The rock dassie is commonly preyed upon by a variety of animals including pythons, leopards and eagles. Although not particularly fast or agile, they are equipped with a peculiar evolutionary mechanism that affords them some protection in the unfair game of life; The Dassie has a small shield in the retina of it’s eye allowing it to look directly into the sun. This is especially handy as predators such as eagles tend to swoop in with the sun behind them so as not to be seen.
Knowing they are vulnerable to the more genetically gifted, the Dassie takes precautionary measures to help it’s odds of survival. They tend to move and feed in packs with appointed sentries on the lookout at all times. They also stick close to their holes so they can run and cover when need be. When a predator is spotted, the sentry sounds the alarm with a high pitched shrill and back they scurry into their holes.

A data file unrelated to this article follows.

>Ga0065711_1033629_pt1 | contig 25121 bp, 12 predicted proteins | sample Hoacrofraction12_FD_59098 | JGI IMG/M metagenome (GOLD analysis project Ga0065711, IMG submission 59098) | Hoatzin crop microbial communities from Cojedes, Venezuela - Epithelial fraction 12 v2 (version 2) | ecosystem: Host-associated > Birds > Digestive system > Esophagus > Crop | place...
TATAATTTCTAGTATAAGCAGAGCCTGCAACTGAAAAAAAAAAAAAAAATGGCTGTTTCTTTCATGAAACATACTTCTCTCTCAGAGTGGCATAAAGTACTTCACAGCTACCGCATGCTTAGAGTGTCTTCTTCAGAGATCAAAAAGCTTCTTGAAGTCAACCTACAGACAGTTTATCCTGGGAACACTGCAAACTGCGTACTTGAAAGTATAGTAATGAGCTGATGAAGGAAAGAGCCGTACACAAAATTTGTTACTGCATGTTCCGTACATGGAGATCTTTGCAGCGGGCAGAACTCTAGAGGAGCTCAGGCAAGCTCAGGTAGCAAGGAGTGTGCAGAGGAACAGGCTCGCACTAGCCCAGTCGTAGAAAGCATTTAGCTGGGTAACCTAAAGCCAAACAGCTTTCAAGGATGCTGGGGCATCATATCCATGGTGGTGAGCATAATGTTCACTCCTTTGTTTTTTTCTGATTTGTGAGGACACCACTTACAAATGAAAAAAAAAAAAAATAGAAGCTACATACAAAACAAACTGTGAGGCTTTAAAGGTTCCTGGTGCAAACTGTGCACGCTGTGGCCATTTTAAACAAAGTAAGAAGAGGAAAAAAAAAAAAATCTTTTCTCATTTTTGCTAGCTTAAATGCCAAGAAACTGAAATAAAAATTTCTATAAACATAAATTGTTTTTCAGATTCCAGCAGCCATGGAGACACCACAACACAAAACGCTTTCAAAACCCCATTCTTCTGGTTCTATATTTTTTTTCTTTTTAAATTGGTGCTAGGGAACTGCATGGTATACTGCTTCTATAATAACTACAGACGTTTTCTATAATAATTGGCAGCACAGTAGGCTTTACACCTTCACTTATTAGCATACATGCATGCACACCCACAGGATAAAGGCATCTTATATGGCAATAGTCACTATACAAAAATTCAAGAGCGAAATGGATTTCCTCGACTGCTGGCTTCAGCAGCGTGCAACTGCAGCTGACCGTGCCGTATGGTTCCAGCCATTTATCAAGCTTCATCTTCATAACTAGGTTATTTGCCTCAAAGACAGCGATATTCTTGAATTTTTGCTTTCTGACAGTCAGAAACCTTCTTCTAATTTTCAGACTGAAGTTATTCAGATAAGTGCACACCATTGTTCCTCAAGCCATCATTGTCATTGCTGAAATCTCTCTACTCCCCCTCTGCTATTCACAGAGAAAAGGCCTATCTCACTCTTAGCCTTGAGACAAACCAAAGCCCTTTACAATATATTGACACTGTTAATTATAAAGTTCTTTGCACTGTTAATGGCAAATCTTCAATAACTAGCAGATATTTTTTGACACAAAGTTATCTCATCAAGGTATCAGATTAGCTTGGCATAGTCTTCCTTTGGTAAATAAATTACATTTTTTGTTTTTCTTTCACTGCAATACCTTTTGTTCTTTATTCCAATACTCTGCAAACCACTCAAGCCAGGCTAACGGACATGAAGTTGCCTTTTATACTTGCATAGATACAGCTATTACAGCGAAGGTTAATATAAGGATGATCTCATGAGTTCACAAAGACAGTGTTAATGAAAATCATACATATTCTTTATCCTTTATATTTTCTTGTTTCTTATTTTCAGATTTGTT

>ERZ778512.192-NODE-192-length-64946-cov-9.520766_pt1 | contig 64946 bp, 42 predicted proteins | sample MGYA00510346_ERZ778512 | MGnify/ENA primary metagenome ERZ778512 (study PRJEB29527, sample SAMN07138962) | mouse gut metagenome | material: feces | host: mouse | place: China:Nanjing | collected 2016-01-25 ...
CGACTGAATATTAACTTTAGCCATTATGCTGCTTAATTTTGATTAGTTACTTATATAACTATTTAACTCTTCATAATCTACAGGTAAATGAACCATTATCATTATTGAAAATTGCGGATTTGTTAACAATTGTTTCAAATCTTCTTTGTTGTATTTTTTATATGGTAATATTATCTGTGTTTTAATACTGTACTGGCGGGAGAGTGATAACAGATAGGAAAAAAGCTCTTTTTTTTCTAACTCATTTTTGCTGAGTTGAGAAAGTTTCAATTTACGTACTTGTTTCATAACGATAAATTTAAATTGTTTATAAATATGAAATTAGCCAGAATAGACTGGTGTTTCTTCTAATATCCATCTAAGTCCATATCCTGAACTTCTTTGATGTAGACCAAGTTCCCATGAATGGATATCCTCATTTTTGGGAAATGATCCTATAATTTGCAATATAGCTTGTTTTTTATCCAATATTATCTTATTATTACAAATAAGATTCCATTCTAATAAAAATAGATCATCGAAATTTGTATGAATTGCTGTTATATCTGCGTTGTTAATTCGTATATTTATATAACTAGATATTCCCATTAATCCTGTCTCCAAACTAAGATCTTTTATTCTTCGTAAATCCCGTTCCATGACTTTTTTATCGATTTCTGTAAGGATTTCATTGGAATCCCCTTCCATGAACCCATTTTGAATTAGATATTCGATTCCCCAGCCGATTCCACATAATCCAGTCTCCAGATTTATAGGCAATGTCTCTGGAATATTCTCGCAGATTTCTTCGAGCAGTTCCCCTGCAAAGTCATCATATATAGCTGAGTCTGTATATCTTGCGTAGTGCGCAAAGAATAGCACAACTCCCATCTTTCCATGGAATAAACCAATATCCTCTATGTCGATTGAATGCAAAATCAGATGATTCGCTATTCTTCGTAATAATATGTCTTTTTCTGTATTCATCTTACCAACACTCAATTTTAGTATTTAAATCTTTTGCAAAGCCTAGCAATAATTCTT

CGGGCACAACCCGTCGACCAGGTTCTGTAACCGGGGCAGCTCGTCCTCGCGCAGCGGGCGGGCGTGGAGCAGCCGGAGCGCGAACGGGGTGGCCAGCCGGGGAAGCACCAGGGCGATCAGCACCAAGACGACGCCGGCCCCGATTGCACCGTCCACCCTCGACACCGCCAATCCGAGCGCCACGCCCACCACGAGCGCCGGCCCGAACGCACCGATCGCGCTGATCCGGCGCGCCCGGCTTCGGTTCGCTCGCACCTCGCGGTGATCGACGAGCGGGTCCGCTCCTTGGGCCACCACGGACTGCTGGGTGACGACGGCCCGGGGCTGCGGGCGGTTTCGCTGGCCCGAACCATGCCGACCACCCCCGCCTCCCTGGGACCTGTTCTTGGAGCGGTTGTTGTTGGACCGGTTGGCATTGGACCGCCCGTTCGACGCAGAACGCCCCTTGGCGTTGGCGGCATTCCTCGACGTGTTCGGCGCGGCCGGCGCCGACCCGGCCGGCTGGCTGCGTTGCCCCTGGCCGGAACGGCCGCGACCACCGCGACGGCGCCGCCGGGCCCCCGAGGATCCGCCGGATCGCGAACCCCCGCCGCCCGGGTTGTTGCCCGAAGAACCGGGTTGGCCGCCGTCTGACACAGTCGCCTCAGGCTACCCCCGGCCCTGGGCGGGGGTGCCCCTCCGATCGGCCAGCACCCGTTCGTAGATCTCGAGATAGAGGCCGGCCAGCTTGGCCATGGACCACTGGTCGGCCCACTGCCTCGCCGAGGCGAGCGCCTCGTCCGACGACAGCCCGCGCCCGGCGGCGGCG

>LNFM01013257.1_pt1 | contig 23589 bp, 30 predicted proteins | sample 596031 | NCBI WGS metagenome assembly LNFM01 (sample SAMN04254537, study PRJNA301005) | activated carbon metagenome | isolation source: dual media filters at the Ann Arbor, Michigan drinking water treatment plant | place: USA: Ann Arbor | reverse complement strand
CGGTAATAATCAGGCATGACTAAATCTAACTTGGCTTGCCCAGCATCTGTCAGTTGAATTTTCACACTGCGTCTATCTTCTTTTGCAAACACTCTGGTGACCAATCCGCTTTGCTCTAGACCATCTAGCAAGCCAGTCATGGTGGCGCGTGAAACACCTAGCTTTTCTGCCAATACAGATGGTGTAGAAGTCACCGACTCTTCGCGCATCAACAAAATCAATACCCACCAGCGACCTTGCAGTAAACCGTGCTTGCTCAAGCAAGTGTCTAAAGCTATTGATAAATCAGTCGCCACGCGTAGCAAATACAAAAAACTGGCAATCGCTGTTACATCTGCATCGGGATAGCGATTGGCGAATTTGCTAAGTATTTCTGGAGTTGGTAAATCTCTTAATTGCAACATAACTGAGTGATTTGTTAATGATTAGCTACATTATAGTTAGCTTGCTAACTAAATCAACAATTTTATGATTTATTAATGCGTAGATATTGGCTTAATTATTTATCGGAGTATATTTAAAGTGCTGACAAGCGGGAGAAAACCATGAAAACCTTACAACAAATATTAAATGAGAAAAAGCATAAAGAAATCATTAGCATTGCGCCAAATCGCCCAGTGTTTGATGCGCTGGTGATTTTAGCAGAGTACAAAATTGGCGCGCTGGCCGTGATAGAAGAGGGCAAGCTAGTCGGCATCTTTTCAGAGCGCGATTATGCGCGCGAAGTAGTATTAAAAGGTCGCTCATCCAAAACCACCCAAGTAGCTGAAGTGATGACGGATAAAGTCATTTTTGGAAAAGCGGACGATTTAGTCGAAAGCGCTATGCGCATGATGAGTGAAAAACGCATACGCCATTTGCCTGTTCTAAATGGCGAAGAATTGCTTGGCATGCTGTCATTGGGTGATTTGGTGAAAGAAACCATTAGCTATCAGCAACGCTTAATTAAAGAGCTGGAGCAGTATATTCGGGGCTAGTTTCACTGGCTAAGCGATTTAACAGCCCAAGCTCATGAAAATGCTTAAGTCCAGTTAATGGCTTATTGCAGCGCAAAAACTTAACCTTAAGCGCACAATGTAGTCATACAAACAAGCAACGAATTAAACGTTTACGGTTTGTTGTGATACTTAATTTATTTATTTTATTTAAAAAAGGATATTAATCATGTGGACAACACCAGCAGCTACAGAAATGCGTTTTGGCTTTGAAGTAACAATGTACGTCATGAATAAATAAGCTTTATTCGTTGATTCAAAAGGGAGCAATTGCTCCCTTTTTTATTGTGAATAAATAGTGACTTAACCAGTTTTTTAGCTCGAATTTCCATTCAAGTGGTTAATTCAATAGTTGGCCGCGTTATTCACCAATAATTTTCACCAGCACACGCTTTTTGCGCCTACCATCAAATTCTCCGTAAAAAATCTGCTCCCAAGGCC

The Dassie has an unfair reputation for being a lazy animal. This is because it’s often spotted in it’s favourite pose of being stretched out on it’s back soaking up the sun’s rays. The reason it does this however, is due to it’s inability to regulate it’s own body temperature. They aren’t able to produce much body heat and need to be out in the sun alot to stay warm.
African legend has that when the lion was handing out tails to the other animals, the hyrax couldn’t be bothered and sent the monkey in his stead. The monkey decided to add the hyrax tail to it’s own ending up with a doubly long tail, while the dassie got nothing.
An interesting fact of surprisingly large significance is that Rock Dassies are very particular about where they go to the toilet. So much so that colonies are known to use the same spot for generations. These can either be down the side of rock faces where over time a cascading effect is etched onto the rocks, or in more shaded and protected holes where both feces and urine build up over time. This is a way of marking territory and warding off potential competitors; a very common practice in the animal kingdom.